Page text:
ArtWalk is all about sharing ideas. If you enjoy painting, use this time to talk to painters. If you like tiny art, you can talk to artists who make tiny art. Or you can talk to tiny artists. From collages, to sculptures, to woodworking…all of it has representation at ArtWalk. And if the visual arts aren’t your thing, musical arts are well represented too. Bands and individual performers are sprinkled throughout the ArtWalk locations. You’ll be back home rocking Freebird on your clarinet before you can say yee-haw.
Inspiration abounds at ArtWalk, so proceed with caution. Don’t come unless you’re fully prepared to have every creative impulse validated. The creative bug bit me hard. So much so that after first participating in the spring, l’ll again be featured at ArtWalk on November 1.
1. You can make connections that go well beyond this one evening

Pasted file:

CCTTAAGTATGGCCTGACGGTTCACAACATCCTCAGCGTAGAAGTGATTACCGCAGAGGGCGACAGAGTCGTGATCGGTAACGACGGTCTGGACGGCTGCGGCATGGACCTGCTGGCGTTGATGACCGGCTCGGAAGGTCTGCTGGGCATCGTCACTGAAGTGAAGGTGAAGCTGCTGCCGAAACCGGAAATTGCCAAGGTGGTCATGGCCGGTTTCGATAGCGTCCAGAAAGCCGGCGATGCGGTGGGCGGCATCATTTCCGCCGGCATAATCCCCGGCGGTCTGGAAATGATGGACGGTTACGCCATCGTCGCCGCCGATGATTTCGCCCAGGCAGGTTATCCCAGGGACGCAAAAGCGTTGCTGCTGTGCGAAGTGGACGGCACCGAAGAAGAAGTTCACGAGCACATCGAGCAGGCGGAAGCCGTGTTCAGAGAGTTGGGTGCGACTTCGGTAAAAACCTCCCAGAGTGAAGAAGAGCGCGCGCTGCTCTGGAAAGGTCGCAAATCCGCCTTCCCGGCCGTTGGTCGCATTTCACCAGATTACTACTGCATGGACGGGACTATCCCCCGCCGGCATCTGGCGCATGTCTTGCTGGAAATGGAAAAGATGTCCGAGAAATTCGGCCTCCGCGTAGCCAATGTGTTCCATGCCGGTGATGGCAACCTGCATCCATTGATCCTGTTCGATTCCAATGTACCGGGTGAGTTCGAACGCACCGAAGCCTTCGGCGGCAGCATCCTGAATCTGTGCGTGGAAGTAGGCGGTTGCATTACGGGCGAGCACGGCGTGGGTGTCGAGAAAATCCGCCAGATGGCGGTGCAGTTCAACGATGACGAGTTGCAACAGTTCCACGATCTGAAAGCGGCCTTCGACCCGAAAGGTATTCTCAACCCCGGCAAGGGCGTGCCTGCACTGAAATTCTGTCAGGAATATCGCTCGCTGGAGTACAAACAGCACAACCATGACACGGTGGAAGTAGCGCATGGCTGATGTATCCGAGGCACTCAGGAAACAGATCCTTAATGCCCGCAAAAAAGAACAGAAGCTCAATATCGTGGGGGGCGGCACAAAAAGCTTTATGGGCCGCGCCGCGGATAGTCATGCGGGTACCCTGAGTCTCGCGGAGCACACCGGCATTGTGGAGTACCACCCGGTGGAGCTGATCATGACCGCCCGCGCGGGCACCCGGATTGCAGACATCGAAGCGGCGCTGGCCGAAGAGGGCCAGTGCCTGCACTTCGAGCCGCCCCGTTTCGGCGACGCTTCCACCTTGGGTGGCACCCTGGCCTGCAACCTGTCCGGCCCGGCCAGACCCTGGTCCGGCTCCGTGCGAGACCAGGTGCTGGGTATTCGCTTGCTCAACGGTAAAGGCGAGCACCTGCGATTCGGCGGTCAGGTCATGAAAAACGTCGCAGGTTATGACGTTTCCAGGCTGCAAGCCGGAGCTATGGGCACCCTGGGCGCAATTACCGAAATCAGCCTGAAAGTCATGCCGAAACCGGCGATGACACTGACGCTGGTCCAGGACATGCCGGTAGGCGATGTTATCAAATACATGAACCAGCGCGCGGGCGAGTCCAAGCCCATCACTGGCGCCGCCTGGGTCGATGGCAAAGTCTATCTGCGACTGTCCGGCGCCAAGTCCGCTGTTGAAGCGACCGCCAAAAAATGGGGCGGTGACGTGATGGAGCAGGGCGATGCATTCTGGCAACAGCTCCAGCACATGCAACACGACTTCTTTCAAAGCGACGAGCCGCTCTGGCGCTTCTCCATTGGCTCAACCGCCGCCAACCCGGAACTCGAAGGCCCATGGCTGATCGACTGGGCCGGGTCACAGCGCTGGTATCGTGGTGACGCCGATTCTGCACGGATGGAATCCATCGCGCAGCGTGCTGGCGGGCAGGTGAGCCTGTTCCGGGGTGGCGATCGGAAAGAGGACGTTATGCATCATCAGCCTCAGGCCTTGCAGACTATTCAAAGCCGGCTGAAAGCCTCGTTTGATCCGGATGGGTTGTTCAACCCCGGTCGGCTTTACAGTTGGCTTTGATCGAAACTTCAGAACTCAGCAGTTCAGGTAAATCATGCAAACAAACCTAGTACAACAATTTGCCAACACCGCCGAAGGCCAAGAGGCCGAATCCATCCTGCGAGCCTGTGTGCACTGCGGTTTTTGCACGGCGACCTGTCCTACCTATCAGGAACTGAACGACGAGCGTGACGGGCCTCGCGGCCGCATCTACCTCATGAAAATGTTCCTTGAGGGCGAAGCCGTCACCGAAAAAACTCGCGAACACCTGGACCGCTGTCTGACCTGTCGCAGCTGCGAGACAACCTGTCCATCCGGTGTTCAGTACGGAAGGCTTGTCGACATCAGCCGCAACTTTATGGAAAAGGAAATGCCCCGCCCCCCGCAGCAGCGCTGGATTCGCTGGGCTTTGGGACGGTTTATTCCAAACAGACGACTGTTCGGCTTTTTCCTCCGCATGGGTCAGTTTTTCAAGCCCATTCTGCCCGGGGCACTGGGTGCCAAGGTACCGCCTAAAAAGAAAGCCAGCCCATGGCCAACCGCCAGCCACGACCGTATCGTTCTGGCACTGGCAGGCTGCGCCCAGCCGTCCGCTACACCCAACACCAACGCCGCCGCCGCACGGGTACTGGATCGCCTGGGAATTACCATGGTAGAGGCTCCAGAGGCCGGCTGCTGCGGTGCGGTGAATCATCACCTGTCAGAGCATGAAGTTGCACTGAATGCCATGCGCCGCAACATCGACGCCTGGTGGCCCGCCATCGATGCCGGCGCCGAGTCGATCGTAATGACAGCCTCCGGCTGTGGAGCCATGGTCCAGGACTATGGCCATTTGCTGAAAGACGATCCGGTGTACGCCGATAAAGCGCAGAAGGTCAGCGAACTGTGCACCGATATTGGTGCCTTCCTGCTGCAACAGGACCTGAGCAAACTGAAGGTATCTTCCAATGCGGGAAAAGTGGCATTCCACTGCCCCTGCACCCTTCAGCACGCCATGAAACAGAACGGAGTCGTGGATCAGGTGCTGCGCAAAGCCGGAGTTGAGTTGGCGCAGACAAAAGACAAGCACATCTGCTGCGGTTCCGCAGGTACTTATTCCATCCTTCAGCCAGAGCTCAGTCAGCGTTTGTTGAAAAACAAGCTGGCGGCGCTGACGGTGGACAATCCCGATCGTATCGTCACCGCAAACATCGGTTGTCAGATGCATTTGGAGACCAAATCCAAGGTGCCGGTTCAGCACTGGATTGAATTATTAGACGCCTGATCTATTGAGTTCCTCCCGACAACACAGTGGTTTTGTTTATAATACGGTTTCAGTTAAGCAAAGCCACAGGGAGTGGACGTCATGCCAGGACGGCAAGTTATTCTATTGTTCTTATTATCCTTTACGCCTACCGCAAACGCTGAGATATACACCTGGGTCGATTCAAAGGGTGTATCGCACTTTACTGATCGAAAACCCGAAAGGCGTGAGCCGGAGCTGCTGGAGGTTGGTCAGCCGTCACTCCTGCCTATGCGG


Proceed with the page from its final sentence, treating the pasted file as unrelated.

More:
Artists are participating in ArtWalk for a combination of three reasons: 1) they want to showcase their art; 2) they want to demonstrate their art; or 3) they want to connect with people who appreciate art. ArtWalk artists exist because they want to share and broadcast what they love. If you like what they have, you can buy it. If you like their style, you can work with them on new projects.
As I mentioned, I was stationed at Flag City Clothing, which opened up a relationship I didn’t anticipate (but should have). They have a persistent need for artwork on their shirts and I have a persistent need to create artwork. Together, we’ve been able to collaborate on a bunch of great projects. Most recently, I did the illustration for their Halloween shirt. It even glows in the dark!
This shirt was possible thanks to the relationship I formed with Flag City Clothing during ArtWalk. Aside from that, the entire evening was filled with new connections. Thanks to conversations with attendees, for the past several months I’ve drawn pictures for t-shirts, album covers, magazine ads, auction items, and social media promotions. ArtWalk was made for these types of connections.
Art is alive and thriving in Findlay, Ohio, and ArtWalk is the event that celebrates it. I encourage anyone who appreciates art (or who thinks shiny, colorful things are pretty) to spend the evening perusing downtown on November 1.